Francis P. Murphy of New Hampshire
confirmed reports today that he was
negotiating for the purchase of the
New York Yankee baseball club but
said several details of the transaction
were not completed.
The governor agreed that he had
a personal interest in the transaction
when queried about his position in the
deal.

S'ri
in all
hi

ng Stetsons
the featured styles
!OIV sJ1 i-hig at
I STI{/ l ^

I

fT L I B E R T Y

tonight's affair Michigan's outstand-
ing home meet of the year.
May Lose A Dual Event
For the first time since they met
New York AC two months ago, the
Wolverines will probably lose an event
in dual competition. Iowa, Minne-
sota, Northwestern, Michigan State
and Pitsburgh went down by the
whitewash route, but Wayne is ex-
pected to break the Michigan romp
tonight.
With Jim Welsh confined to a
Columbus hospital Maas has sure
points in Clark. The Tartar sopho-
more did a 4:54.3 in his quarter mile
win against Yale, and that will be
more than enough against Blake
Thaxter and Larry Wehrheim, the
Michigan entries.
Clark will have his hands full in
his other event, the 220, however,
when he meets the highly improved
Ed Hutchens, champion of the Wes-
tern Conference at the distance. The
Wayne star will be the one to beat in
this event too, but if Hutchens is in
top condition, he might be able to
do the job. Tommy Williams, the big
sophomore freestyler, will be Matt
Mann's other entry in this race.
Injured Diving Digits
The diving might be called the
"event of the bandaged hands" to-
night for two of the mainstays will
be competing with injured digits.
Bobby Gardner, Wayne's ace, broke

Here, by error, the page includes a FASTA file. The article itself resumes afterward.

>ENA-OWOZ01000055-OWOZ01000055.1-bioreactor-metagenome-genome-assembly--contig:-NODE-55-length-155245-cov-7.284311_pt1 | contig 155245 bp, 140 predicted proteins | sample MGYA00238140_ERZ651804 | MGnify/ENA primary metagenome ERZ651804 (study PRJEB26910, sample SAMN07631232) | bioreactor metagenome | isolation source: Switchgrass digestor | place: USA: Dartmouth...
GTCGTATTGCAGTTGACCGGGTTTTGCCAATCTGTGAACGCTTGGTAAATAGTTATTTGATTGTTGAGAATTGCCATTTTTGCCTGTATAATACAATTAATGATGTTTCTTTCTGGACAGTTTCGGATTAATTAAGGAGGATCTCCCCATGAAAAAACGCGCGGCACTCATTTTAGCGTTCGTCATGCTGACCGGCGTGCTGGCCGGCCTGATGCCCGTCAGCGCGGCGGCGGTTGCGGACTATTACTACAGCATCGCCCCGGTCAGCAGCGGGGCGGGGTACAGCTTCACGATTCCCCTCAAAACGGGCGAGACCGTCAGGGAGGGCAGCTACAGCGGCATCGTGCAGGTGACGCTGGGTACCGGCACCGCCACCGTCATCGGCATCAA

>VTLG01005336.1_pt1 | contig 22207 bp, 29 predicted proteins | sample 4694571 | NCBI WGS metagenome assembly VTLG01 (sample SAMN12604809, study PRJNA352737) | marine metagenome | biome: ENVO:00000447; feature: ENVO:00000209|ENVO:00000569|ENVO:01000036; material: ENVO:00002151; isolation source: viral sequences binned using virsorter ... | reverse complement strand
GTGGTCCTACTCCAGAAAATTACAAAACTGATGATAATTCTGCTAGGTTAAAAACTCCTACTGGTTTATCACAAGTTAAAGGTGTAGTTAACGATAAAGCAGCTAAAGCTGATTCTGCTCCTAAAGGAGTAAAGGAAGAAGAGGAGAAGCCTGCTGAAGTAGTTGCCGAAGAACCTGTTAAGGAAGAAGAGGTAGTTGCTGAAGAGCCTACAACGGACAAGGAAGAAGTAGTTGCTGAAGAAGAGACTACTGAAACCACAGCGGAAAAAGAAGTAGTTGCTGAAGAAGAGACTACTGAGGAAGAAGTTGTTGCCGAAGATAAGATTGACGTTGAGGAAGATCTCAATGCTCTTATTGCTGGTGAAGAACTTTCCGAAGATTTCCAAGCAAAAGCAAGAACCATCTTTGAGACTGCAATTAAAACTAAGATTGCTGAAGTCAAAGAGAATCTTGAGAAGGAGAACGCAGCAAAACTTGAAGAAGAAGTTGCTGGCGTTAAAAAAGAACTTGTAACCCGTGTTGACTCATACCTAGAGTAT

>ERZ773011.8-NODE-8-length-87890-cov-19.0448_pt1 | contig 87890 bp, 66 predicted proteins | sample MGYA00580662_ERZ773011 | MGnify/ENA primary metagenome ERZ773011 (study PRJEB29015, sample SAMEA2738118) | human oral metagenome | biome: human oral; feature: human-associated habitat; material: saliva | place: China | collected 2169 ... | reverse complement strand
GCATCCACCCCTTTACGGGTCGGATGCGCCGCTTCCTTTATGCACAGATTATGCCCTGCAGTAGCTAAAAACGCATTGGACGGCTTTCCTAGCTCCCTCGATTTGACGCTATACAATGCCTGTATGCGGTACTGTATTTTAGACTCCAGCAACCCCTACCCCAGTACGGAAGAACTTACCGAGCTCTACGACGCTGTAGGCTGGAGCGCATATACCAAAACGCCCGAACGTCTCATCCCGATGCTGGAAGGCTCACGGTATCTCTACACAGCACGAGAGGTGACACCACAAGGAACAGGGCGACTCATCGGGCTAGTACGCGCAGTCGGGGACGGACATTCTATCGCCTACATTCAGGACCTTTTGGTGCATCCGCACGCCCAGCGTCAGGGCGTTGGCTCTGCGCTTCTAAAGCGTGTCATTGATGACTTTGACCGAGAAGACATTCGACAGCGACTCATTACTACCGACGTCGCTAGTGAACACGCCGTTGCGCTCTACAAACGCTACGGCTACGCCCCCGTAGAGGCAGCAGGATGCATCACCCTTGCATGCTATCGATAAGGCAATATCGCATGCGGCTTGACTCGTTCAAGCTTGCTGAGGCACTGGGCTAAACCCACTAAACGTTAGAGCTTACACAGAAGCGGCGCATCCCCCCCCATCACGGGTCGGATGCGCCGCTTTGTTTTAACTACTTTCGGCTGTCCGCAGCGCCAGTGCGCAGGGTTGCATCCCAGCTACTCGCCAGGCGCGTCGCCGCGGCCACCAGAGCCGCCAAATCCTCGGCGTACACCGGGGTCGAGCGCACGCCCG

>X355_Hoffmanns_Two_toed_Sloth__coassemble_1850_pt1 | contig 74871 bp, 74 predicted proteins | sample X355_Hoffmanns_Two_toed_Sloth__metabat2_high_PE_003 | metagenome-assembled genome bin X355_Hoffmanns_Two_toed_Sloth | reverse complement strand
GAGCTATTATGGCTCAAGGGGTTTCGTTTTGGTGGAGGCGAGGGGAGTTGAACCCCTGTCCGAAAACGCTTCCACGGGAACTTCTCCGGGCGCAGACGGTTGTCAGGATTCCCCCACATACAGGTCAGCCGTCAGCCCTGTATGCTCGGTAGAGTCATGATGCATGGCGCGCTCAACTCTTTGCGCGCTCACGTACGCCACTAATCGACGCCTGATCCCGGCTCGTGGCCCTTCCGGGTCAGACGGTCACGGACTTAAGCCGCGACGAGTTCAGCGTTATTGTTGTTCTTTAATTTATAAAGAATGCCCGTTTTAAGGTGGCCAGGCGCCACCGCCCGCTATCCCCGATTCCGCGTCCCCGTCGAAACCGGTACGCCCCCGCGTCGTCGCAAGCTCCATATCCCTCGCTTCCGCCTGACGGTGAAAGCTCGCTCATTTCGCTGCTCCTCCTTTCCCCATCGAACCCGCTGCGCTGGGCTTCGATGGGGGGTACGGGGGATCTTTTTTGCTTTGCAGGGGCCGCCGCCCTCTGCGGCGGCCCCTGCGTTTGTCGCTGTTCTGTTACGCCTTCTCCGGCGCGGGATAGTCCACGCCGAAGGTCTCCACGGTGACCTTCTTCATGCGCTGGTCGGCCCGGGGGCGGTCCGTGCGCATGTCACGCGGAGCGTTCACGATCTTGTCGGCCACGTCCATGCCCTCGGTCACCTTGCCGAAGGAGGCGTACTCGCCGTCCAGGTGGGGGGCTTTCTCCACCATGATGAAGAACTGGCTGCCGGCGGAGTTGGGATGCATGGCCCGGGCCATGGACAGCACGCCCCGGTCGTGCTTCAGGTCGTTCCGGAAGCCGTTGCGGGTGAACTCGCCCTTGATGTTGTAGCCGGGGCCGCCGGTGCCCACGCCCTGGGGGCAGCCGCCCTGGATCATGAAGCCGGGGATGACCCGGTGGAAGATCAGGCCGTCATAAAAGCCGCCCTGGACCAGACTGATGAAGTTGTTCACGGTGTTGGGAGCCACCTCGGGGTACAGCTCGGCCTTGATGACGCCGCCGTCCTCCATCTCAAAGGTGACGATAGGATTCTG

his finger in a practice gainer dive
while testing the Yale board in prep-
aration for the Eli meet. Strother
"T-Bone" Martin will be the other
bandaged contestant by virtue of the
injury he reecived in a fall this week.
The third man in the event will be
unharmed Hal tBenham, the Michi-
gan captain.
Michigan's advantage will come in
the backstroke, breastroke, sprints
and relays. Charley Barker in the
50 and Gus Sharemet in the century
will be too much for Guy Lumsden
and Prew, the Tartar stars, to handle.
Wolverine Power
Maas has LeRoy Ogle, third in the
National AAU backstroke last year,
and Kerr, Canadian champion, for the
150-yard backstroke duties, but this
pair will be no match for the power-
ful Michigan trio of Francis He'ydt,
Bill Beebe and Dick Riedl.
In the breastroke, it will be Dick
Koch from Wayne against Michigan's
Johnny duo, Sharemet and Haigh,
with Sharemet a strong favorite to
cop the first place.
The relays will especially show off
the Wolverine power and balance.
Both the medley and freestyle tests
find Matt Mann with the outstand-
ing team.

Capt. Hai Benham will lead his
undefeated Western Conference
champion tank teamn against the
highly-rated Wayne Tartars in the
I-1 pool tonight. Benham's chief
competition in the diving event
will come from Bobby Gardner,
Wayne's sophomore ace, and his
teammate, Strother "T -Bone"
Martin.

Athletic Fraternity

I

Jhncourages

Tryouts

Sigma Delta Psi, honorary athletic
fraternity, urges all those who are
interested in trying out for the or-
ganization to sign entry cards, which
will be found on the bulletin board
at the I-M building.
Freshmen, as well as upperclass-
men, are eligible to try out. In order
to become a members, a certain num-
ber of prescribed tests must be pass-
ed. These stipulationsmcan also be
found on the I-M bululetin board.
Chapters of this organization are
maintained at fifty-one colleges and
universities throughout the country.
All male students are eligible to
membership, providing they are not
delinquent in scholarship.
For further information, inquire at
the Intramural office Wednesdays
or Thursdays, between 4:15-5:30 p.m.
William Riordan is in charge.
Finland May Decide
To Stage Olympics
HELSINKI, March 14.-( P)-Vice-
Mayor von Frenckell, chairman of
the Helsinki Olympic Committee,
said today "it is too early to give out
a final decision whether we intend to
hold the Olympic Games this sum-
mer."
The various Olympic sites, includ-
ing the main stadium and Olympic
village, all escaped damage from
bombs. They were nearing comple-
tion when the war with Russia start-
ed last fall. Finland has until April